James Madison Papers

Advice to the President, [2 March] 1793

Advice to the President

[2 March 1793]

The President having some doubts with respect to the “Act for extending the time for receiving on loan that part of the Domestic Debt &c”—whether it might not prevent the Commissioners from closing the Accts. between the U. S. and Individual States within the time limited—desired the Opinion of the Secretary of the Treasury on that head; who gave it decidedly, that it related only to the Debt proper of the U. S. and had nothing to do with the assumption, or with the Accts. of individual states, and therefore could not interfere with the settlemt. of those Accts. The Secretary of State was not at his House, neither could he be found so as to obtain his opinion before the signing of the bill. The Opinion of the Attorny Genl. was requird, and given, agreeing with that of the Secy of the Treasury. Mr. Madison happening to be at the Attorney Genls. when his opinion was desird, the Attorney requested Mr. Madison’s sentiments on the subject, who observed, that he had opposed the bill in its passage through the House; but it was brought in when the House was much pressed with business, and he did not give it the full consideration he wished to have done; but on a reexamination of it at this time, he did not think it could be productive of the inconvenience wh. the President apprehended, and which he himself had thought it tended to produce.1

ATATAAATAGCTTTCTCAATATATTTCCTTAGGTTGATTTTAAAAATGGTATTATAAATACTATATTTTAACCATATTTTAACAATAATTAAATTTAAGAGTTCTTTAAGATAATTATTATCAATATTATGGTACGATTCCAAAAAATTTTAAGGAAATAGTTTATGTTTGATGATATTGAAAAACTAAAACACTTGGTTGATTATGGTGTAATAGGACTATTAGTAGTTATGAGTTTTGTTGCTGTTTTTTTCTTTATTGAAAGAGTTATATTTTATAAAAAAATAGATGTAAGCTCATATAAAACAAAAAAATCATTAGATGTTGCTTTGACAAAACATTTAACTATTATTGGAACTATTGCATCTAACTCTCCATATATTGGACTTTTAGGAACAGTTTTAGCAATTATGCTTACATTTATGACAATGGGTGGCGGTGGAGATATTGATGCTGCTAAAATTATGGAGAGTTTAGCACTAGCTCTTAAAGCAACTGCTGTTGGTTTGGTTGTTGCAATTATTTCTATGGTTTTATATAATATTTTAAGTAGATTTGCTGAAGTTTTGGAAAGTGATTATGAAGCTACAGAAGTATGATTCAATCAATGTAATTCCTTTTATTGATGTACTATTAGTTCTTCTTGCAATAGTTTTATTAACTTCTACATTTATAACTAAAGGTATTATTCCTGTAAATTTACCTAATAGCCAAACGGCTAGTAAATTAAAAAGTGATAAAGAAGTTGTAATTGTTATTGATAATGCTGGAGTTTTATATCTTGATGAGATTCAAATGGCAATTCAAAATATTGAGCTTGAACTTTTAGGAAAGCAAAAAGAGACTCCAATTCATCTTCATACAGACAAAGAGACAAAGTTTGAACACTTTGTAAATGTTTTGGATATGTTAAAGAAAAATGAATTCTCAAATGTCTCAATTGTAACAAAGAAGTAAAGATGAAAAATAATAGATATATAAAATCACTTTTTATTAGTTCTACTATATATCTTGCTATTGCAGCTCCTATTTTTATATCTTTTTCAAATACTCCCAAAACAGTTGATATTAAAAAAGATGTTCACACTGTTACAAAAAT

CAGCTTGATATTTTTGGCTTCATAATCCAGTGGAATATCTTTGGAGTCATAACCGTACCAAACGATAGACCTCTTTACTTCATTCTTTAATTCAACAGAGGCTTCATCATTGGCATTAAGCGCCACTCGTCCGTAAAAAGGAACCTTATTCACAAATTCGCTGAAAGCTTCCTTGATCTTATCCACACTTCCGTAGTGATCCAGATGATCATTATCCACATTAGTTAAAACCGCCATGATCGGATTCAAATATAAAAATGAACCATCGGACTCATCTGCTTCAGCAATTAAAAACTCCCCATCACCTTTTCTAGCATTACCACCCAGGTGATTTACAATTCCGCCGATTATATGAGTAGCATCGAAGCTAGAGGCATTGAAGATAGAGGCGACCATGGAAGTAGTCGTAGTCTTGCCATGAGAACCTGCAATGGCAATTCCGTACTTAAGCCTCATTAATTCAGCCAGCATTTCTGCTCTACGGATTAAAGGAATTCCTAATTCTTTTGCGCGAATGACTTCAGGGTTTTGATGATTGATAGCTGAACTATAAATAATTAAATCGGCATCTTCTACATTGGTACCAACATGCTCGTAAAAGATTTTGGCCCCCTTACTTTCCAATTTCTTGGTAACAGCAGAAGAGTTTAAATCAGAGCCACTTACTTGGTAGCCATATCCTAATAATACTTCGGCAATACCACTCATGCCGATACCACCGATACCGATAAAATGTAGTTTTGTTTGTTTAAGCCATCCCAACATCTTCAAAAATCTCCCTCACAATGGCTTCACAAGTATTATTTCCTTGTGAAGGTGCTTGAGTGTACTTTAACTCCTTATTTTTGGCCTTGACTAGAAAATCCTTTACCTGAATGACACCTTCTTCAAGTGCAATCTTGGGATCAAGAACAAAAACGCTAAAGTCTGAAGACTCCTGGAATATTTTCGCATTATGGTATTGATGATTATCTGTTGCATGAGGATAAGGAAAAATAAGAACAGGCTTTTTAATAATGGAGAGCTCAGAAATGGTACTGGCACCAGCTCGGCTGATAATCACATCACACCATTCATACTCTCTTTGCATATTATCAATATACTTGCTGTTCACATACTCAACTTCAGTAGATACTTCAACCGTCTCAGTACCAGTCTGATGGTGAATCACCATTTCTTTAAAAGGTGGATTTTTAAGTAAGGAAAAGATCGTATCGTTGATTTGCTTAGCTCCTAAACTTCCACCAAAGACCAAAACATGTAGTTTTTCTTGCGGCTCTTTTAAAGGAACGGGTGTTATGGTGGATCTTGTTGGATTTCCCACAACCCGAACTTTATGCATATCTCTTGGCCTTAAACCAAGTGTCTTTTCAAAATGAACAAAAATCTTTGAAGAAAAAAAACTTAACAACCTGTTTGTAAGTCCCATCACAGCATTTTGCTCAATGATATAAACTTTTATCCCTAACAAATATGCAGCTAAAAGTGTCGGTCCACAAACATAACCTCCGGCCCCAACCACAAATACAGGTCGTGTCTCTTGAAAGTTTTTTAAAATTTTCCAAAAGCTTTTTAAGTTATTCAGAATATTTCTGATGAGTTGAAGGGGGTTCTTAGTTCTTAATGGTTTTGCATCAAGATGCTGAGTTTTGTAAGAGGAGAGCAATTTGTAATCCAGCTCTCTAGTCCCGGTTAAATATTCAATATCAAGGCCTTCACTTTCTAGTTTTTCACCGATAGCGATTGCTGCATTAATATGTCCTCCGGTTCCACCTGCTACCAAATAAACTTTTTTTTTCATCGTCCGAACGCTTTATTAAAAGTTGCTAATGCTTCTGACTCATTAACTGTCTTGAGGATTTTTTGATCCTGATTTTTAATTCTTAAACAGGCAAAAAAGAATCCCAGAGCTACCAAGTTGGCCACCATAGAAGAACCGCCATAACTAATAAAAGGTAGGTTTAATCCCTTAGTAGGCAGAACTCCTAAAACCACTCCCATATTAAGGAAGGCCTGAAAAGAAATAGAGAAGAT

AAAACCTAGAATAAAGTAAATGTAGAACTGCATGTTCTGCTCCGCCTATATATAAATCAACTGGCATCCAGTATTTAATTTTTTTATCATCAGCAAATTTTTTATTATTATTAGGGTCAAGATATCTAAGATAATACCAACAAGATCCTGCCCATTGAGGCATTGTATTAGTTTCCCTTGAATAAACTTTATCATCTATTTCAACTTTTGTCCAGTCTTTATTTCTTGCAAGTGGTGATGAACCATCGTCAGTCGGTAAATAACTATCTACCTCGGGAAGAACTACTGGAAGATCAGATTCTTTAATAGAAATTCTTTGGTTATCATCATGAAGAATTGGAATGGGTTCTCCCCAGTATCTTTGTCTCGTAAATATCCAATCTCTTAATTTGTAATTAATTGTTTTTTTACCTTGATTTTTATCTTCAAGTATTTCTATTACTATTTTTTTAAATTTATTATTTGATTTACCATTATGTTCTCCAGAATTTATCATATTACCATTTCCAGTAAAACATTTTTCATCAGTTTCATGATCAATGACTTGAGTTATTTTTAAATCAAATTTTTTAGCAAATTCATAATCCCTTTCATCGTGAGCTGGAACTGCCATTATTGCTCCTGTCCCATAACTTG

Ms (DLC: Washington Papers). Entry in the Journal of the Proceedings of the President, in Tobias Lear’s hand.

1Washington signed the act later that day (U.S. Statutes at Large description begins The Public Statutes at Large of the United States of America … (17 vols.; Boston, 1848–73). description ends , I, 338).

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